Posted in response to the comments on Ta-Nehisi Coates' blog:
As a gay white activist for many different sorts of causes, all I have to say is this: if, in fact, African-Americans voted overwhelmingly to pass Prop 8, as seems to have been the case, then that choice has far, far less to do with the color of anyone's skin than with the potent influence of religion on African-American culture.
We could all sit around for an eternity debating the minutiae of the results, who turned out to vote, how they voted, etc. In the end, we as a community either have to reach out to people of faith (of *all* varieties), or hope that the courts will overturn what seems to be an unconstitutional implementation of religious principle as public policy. Maybe better, both.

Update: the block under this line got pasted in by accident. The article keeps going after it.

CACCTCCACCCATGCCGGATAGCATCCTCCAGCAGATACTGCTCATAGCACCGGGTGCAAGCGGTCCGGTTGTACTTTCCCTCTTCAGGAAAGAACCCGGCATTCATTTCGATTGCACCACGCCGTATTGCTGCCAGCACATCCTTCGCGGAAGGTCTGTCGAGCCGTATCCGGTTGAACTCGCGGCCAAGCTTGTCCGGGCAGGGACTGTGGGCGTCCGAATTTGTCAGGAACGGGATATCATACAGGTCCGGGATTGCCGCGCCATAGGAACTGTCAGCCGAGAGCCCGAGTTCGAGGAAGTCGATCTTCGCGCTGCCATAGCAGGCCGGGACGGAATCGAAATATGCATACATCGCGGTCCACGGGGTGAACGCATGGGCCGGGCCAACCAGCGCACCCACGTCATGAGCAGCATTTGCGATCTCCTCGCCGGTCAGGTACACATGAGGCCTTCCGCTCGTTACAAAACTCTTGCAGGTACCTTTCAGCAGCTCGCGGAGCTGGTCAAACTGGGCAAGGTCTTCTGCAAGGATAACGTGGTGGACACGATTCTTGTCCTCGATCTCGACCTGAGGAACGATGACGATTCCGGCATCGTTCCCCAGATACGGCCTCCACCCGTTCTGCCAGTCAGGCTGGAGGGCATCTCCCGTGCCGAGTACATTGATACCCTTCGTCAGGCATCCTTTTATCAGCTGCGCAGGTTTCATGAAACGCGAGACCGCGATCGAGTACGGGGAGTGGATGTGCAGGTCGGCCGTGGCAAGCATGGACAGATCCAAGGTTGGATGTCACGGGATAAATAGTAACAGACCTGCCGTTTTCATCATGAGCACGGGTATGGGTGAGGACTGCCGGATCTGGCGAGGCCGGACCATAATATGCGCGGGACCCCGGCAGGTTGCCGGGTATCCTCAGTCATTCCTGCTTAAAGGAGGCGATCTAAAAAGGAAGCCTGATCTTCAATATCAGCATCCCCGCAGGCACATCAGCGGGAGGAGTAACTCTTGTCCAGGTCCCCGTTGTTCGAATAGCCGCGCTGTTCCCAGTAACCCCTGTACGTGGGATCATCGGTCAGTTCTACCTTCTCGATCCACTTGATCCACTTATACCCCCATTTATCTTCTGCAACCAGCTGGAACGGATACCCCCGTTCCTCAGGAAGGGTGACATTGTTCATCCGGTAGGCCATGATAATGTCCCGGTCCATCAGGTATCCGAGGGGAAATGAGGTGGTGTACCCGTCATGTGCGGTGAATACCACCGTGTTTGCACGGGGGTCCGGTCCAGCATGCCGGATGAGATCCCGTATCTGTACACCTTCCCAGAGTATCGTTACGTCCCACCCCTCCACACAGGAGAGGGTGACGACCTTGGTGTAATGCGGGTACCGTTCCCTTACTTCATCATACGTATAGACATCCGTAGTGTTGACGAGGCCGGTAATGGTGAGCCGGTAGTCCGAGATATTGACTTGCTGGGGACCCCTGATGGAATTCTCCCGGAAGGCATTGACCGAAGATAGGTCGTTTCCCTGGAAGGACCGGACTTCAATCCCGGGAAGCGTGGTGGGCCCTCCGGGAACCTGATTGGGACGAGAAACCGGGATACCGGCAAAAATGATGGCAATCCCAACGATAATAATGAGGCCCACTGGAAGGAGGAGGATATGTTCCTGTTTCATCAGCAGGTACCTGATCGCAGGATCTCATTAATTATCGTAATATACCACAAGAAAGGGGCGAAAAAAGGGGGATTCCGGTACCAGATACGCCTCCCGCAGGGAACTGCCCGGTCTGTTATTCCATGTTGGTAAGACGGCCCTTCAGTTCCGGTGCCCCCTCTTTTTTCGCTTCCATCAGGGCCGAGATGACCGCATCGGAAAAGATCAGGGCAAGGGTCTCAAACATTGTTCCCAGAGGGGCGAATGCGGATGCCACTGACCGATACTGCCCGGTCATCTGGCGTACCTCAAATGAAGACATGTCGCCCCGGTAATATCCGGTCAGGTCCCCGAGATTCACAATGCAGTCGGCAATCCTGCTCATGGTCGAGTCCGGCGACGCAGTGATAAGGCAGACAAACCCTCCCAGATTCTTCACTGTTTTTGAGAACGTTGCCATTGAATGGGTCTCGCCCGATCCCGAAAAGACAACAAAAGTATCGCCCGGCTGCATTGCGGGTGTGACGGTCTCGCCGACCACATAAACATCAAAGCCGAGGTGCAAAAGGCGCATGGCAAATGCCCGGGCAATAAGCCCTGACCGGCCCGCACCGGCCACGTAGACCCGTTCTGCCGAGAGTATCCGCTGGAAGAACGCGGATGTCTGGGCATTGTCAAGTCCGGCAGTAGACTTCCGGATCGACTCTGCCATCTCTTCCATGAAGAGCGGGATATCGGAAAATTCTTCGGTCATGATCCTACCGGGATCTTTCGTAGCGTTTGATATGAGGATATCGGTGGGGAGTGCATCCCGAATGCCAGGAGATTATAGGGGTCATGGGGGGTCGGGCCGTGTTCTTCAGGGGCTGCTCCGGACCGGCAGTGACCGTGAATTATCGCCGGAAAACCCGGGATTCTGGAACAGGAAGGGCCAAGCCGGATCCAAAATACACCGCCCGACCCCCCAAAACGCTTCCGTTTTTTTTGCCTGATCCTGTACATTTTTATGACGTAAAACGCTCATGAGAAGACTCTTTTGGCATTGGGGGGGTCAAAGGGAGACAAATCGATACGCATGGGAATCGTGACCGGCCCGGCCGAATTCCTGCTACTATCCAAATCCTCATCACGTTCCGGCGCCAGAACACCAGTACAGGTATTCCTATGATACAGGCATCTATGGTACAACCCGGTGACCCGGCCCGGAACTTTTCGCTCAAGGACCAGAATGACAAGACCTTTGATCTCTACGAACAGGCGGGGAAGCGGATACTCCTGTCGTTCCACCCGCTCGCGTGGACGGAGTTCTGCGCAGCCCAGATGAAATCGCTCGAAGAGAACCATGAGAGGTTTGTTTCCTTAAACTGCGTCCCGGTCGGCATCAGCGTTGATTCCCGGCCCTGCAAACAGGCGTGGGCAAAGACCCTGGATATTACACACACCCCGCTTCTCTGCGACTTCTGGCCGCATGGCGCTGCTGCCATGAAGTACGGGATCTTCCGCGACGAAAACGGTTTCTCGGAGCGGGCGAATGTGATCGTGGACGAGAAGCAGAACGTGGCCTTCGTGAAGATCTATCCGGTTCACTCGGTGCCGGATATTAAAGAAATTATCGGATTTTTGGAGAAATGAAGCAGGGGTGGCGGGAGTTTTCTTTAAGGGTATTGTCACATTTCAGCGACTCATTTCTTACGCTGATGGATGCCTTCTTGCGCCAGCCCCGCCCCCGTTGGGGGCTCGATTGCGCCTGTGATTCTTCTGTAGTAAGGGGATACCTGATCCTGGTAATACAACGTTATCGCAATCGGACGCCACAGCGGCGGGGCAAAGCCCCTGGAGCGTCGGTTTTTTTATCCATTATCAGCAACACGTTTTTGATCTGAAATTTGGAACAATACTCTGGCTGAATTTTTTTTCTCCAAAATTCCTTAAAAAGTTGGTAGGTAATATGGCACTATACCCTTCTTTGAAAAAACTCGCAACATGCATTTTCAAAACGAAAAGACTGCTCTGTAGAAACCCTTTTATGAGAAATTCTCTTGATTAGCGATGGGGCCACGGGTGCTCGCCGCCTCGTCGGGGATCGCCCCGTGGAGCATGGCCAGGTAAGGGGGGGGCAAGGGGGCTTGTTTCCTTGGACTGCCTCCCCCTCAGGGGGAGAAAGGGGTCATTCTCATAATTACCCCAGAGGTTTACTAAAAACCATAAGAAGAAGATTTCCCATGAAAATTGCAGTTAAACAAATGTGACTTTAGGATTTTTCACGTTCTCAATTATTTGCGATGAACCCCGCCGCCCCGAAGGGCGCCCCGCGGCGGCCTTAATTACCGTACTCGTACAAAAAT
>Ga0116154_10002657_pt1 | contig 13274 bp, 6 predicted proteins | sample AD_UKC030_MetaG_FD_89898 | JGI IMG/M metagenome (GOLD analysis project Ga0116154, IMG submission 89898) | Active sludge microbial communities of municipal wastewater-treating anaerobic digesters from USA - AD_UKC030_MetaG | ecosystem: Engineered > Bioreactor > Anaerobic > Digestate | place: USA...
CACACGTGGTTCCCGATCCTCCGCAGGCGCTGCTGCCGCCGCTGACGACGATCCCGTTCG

It's important to note that people of faith understand the fear of persecution just as powerfully as those who are perhaps more genuinely oppressed in our times. However, they have been taught to believe that we want to take away something that God gave especially to them... That sense of privilege will be difficult to overcome.
If it turns out that the judicial system has not yet evolved enough to fully support the equal recognition of the gay community, then our "target" should be the faith community, and the application should be one of outreach and establishing common ground, not blind rage.
I don't mean to say that the effort will be won on the ground, because like all other equal protection issues, this one will have to be decided in the courts in order to find enforcement. Regardless, we *can* benefit from broader support on the ground, and however amusing it may be to laugh at Mormons' magic underwear, or however easy it may be to target statistics about the African-American vote, directing our collective anger at narrow groups of people can hardly broaden our coalition. We have to channel this passion in productive directions.